Guy Spezzaferro, et al., Petitioners, v. Federal Aviation Administration, Respondent, 807 F.2d 169 (Fed. Cir. 1986)

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U.S. Court of Appeals for the Federal Circuit - 807 F.2d 169 (Fed. Cir. 1986) Dec. 5, 1986

William J. Lafferty, Boston, Mass., argued for petitioners.

Diane R. Liff, Asst. Gen. Counsel for Litigation, Office of the Gen. Counsel, Dept. of Transportation, of Washington, D.C., argued for respondent. With her on the brief were Richard K. Willard, Asst. Atty. Gen., David M. Cohen, Director, Sandra P. Spooner, and Hillary A. Stern, Commercial Litigation Branch, Dept. of Justice, Washington, D.C.

Before SMITH, Circuit Judge, BENNETT, Senior Circuit Judge, and NEWMAN, Circuit Judge.

BENNETT, Senior Circuit Judge.

This is an appeal from the final decision of the Merit Systems Protection Board (MSPB or board) in Spezzaferro v. Federal Aviation Administration, 29 M.S.P.R. 412 (1985), which denied a back pay claim that the calculation of overtime payments to reinstated air traffic controllers by the Federal Aviation Administration (FAA or agency) was improper and which also denied an extensive discovery request for agency payroll records. We affirm.


Petitioners-appellants are 29 air traffic controllers who were removed by adverse action from their positions because of alleged participation in an illegal strike in 1981. Subsequently, the adverse actions were canceled and they were reinstated to their former positions. Petitioners received all accrued benefits, including back pay which included pay for the average overtime hours experienced at their respective facilities during their periods of removal, together with compensation for the time period after their reinstatement until their recertification. Dissatisfied with this adjustment, petitioners sought to compel the payment of additional back pay for overtime. To support their claimed entitlement they demanded extensive discovery of FAA personnel and payroll records in addition to those voluntarily provided by the agency. The broad discovery requests were denied.

The back pay calculation issue for the reinstated air traffic controllers has been extensively litigated. Petitioners have provided the court with a list of 64 MSPB docket entries in the case. We are told that altogether there are 378 reinstated controllers in the same situation. The FAA has agreed that the benefits already awarded to the 29 petitioners should also go to the others who are similarly situated but not involved in the present litigation. Petitioners represent that, should they be successful in this appeal, many millions of dollars for additional overtime would be due reinstated controllers on a nationwide basis.

In its final decision on December 5, 1985, the MSPB found respondent's method of calculating the overtime awards to be reasonable, fair, and in compliance with board orders. The MSPB also affirmed the denial of the numerous discovery requests, noting that this is a procedural matter fully within the discretion of the board's presiding official who rendered the initial decision. Since petitioners had not sought review of the presiding official's denial of an evidentiary hearing, the board did not rule on this issue. Petitioners now seek reversal of the board decision and a remand with instructions to the MSPB to reopen the record and permit discovery of FAA payroll records of controllers who were not removed. They hope to show that both the FAA method of computing overtime and the results of that computation were improper and inadequate. They seek, also, to require the MSPB to conduct an evidentiary hearing. Attorney fees and costs are also demanded.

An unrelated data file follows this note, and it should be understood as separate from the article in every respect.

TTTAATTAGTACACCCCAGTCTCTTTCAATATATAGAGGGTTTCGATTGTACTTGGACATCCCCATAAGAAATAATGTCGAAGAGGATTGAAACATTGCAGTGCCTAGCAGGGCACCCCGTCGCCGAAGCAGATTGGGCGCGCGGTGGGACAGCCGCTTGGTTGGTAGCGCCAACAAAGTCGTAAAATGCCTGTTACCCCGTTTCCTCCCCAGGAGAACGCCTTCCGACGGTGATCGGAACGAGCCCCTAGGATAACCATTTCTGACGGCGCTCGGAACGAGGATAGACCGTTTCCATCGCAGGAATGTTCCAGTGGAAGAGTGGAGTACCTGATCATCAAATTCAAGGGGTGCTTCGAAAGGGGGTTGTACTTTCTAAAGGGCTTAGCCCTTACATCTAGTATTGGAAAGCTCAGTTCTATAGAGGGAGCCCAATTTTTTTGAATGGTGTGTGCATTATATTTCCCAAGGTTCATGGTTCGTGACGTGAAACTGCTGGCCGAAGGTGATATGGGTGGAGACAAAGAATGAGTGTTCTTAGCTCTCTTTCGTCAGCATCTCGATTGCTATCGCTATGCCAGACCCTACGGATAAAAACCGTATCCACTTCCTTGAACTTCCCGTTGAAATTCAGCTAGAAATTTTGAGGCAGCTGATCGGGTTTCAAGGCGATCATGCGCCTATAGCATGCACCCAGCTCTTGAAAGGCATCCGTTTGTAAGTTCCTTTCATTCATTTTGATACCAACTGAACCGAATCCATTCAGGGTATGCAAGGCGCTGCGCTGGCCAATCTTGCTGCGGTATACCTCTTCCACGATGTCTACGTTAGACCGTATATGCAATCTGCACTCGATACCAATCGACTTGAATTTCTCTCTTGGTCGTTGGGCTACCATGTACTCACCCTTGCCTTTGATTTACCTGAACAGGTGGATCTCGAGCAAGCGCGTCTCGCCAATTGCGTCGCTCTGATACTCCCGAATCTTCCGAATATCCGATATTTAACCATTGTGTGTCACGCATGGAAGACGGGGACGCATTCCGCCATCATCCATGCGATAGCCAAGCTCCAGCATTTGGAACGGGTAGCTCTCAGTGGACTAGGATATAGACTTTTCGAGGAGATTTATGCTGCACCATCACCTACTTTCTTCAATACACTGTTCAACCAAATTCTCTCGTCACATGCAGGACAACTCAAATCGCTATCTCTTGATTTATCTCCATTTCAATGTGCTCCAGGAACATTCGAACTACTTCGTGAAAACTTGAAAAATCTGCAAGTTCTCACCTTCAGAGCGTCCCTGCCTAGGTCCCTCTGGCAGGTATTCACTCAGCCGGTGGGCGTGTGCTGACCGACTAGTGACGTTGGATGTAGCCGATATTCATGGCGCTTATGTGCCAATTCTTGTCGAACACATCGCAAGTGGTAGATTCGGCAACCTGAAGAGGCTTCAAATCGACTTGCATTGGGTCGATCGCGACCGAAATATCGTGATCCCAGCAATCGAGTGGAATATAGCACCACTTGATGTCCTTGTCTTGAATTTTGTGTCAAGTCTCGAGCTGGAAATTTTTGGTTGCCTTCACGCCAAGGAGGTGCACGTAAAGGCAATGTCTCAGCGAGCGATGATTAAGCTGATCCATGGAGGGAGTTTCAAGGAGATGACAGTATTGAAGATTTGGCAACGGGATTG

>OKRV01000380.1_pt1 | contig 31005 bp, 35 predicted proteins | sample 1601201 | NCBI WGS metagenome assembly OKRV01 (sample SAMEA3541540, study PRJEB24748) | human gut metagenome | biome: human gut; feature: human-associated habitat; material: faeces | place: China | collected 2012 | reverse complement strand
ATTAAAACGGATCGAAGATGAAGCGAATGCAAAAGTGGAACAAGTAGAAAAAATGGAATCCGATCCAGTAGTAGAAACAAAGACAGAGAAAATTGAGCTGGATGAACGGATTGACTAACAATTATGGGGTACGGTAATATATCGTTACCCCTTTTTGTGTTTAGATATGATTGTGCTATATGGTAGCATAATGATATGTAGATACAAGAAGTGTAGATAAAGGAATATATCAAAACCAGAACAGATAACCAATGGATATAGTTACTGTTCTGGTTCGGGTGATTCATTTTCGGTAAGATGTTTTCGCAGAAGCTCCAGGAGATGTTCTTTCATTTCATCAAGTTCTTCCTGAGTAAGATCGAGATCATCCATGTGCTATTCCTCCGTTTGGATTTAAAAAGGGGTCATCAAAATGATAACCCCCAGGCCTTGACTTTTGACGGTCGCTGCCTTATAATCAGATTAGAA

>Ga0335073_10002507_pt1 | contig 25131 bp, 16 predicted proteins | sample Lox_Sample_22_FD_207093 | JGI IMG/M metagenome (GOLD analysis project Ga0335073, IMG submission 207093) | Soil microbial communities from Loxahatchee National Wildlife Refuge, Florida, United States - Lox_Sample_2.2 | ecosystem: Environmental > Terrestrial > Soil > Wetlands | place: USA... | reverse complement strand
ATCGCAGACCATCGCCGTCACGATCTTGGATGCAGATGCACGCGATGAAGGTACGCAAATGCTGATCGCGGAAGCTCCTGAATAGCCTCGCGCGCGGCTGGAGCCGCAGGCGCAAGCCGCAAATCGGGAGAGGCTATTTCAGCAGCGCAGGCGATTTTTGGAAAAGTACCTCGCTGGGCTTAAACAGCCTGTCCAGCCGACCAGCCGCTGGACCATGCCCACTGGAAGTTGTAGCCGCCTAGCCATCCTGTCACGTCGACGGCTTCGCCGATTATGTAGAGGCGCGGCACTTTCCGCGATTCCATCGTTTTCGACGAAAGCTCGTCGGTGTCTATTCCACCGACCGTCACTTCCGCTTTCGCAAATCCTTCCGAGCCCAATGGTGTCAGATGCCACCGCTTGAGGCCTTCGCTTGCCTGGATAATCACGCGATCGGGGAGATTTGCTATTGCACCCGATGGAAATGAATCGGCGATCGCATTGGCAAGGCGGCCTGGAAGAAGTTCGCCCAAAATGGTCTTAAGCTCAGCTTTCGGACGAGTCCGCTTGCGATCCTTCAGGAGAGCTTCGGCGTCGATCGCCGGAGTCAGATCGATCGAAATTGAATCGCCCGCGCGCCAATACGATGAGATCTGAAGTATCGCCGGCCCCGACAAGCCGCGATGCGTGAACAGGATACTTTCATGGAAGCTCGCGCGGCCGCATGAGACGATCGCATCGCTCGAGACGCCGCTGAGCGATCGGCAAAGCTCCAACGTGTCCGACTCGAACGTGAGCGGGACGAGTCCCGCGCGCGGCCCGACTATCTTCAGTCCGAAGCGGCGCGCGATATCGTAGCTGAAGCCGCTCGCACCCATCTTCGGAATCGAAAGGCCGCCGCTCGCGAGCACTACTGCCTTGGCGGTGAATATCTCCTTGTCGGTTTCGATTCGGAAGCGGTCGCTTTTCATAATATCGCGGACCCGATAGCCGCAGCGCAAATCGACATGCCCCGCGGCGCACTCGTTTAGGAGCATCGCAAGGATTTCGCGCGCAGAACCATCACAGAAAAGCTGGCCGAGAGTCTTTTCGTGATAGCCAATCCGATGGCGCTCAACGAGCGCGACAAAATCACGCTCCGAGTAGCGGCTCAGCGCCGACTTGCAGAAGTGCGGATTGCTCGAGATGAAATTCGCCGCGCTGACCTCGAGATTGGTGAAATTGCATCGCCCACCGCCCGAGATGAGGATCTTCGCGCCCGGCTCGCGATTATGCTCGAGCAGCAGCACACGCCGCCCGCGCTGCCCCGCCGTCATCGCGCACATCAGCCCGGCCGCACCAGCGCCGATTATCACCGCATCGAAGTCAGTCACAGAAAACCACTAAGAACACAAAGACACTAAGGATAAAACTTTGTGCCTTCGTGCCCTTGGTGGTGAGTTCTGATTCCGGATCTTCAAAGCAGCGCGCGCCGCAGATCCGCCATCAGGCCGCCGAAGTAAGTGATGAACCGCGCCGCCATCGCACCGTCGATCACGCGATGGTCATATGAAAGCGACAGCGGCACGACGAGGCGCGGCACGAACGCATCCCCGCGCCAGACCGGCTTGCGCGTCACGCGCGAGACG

The issue central to this appeal is the FAA method of calculating overtime pay, as approved by the MSPB. The FAA requested an opinion from the Comptroller General concerning the overtime back pay. His opinion of August 23, 1983, stated in pertinent part:

Therefore, we conclude that the make-whole remedy provided by the Back Pay Act requires a determination in each case of how much overtime the restored controller would have worked, based on that controller's prior overtime assignments or upon the experience of similar controllers who were not removed, and pay for that overtime must be included in the backpay award.

Matter of Ronald J. Ranieri, Dec. of Compt. Gen., B-207997.2 (Aug. 23, 1983).

The agency's method of calculating the overtime back pay amounts involved first calculating the total number of overtime hours worked at each FAA facility by full-time nonsupervisory, nonstriking controllers. This information was developed for each 2-week pay period during the normal course of business. The agency then totaled the number of such employees available to work as controllers during the strike at each location. The first figure was divided by the second to determine the average number of overtime hours worked at each facility in each pay period by full-time nonsupervisory controllers. The FAA then added the resulting average hours per pay period to the back pay computation as overtime for each reinstated appellant who was off the FAA payroll for the period of the canceled adverse actions.